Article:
Ways to contribute: You can contribute to Civil Rights Defenders by following the instructions on their website to make a donation

How Can You Select the Best Charities to Support?

The charities on the list are, we deem, the best charities for voting rights globally. However, you may have a particular charity you want to support. Let’s look at what you can do to ensure your contribution has the most significant impact.

  • Check out the charity website. Charities that are worthy of your donations are transparent in their mission and their figures. Familiarise yourself with their history, mission, and values. Their website usually is the best place to start.
  • Identify the charity’s mission. Without a goal, the charity is likely to fail. If the charity’s mission isn’t clear, it’s probably worth looking for a charity that does have a clear mission. 
  • Check if the charity has measurable goals. An effective charity has clear goals. You want to know your donation will help the charity reach its goals. But if it doesn’t have targets, it’s likely to fail or squander your gift. The charity should be able to account for its spending and supply evidence of the work they do.
  • Assess the successes or goals the charity has achieved. You wouldn’t invest in a business if it kept missing its targets. In the same way, charities are like this too. If no one is assessing the progress a charity makes in reaching its targets, the chances are not making positive change.
  • Check the charity’s financials and stats. Trustworthy organizations will publish financial statements and reports each year. Some might be exempt from having to do so, but they should be able to provide them to public members who are interested in donating.
  • Locate sources who work with or benefit from the charity. Word of mouth and first-hand experience of a charity’s work lets you know the charity’s quality. If you’re able to do so, check out the charity for yourself or speak to someone familiar with it. This way, your donation will go to the right place. 

How Can You Best Support These Charities?

After you’ve made your decision, it’s time for you to decide on how you’d like to help the charities you’ve chosen. Check how you can help – each charity runs specific programs that have unique aims. Find out what the aim of such programs is and whether they are right for you. 

Here are a few ways you can help your chosen charity:

  • Donate money. You can find donation pages on the website of most charities. Your donation can be a one-time payment, or you can set it to be deducted regularly at different intervals. You can mostly pay via credit card, but some charities also take PayPal or Bitcoin payments.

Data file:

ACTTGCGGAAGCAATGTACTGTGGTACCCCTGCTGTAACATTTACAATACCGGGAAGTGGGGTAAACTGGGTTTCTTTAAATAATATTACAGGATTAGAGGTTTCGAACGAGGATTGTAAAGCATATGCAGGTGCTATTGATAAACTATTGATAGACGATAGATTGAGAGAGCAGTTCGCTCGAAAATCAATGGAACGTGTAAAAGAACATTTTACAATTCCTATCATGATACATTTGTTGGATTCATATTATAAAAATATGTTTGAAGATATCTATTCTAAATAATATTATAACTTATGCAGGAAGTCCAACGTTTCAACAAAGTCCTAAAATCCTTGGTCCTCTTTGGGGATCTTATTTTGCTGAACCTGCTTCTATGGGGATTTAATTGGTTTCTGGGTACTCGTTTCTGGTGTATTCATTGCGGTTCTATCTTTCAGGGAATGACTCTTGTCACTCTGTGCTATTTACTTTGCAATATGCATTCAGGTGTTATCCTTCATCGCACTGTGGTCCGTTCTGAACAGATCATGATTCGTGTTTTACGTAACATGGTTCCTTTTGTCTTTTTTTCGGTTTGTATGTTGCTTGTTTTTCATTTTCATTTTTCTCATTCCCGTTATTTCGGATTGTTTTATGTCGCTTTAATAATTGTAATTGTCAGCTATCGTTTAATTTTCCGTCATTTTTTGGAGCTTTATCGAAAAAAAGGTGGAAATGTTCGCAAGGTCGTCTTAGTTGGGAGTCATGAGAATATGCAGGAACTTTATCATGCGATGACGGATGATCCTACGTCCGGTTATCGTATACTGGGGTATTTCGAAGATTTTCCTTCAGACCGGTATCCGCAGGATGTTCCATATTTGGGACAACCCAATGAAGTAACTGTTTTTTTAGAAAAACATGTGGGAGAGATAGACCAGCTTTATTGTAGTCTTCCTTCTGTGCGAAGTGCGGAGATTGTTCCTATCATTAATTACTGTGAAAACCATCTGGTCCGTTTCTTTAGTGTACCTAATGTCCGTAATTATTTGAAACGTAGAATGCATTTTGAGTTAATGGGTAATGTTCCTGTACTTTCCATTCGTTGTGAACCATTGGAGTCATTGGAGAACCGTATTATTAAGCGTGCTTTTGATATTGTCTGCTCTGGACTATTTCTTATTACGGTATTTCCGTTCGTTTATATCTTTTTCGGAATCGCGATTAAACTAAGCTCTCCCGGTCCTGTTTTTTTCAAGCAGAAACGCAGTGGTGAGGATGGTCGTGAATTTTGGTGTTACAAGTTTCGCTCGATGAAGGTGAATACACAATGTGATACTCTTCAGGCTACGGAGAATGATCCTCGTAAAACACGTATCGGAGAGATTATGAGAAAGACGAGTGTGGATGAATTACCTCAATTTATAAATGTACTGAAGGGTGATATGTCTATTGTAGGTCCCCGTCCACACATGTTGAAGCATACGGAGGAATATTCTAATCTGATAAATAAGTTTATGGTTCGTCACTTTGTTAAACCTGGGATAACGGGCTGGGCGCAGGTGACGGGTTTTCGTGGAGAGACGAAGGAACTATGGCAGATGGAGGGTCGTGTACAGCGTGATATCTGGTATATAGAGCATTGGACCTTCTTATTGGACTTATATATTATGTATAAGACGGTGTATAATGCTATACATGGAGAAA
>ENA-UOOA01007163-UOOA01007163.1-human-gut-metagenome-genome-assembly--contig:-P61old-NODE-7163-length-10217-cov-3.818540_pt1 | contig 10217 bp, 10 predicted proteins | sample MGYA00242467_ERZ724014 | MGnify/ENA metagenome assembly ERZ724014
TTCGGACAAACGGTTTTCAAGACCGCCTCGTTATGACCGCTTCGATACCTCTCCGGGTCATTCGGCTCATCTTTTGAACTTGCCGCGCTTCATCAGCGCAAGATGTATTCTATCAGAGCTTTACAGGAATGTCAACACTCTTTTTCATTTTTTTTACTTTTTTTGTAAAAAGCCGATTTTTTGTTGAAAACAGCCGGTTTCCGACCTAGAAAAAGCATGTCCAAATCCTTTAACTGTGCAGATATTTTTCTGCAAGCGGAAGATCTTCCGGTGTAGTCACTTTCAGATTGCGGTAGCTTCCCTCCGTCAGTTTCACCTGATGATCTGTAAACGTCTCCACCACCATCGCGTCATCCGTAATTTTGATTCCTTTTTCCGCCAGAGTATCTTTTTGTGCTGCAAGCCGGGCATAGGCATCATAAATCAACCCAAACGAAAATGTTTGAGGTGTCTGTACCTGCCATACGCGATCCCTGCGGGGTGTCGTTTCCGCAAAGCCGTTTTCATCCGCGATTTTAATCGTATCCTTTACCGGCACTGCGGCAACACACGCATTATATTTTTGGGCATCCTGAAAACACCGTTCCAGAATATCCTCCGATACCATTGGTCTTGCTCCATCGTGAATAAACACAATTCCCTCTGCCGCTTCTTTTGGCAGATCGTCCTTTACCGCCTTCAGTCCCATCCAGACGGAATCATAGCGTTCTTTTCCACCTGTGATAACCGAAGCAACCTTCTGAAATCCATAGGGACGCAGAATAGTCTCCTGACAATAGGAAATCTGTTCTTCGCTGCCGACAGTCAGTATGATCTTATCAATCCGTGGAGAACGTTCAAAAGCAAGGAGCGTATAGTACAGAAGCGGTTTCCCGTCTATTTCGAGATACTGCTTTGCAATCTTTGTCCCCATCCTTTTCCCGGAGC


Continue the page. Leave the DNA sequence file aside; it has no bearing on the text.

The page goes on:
• Buy their official merchandise. The charities can also raise money by selling merchandise. So, you can support them by buying the mugs, shirts, caps, pens, pencils, and any other such items they may be selling. Ideally, you should buy as much as you can to share and spread the word about the charity’s activities.
  • Donate a percentage of your online purchases. If you bought anything on sites like Amazon lately, you’d find a prompt asking you to donate to your favorite charities through their Amazon Smile program. You can set this up so that your chosen charities will get a fraction of your online purchases.
  • Engage in volunteer work. As you’ve seen from our descriptions above, some charities engage in a lot of local and grassroots programs. You can help by taking on and organizing the program in your local area.
  • Help their fundraising efforts. You can spread the word about the charity in your workplace, school, church, etc., and hold creative fundraising drives on social media or offline within your small circles.
  • Share their stories. Most charities have compelling stories that you can share with your audience to attract more people to the cause.

Final Thoughts

Now it is just up to you to select the charity that resonates most with you. And whichever charity you end up choosing and contributing to, we are sure that they will immensely appreciate your support. Hopefully, the information within this article has made this selection process a bit easier for you to support charities dedicated to voting rights globally – based on the causes that matter most to you.

Stay impactful,



PS: Finally, I want to leave you with a thought-provoking TED talk from Dan Pallotta, a leading philanthropic activist and fundraiser, about what is wrong with the way we think about charities – and what we can do about it: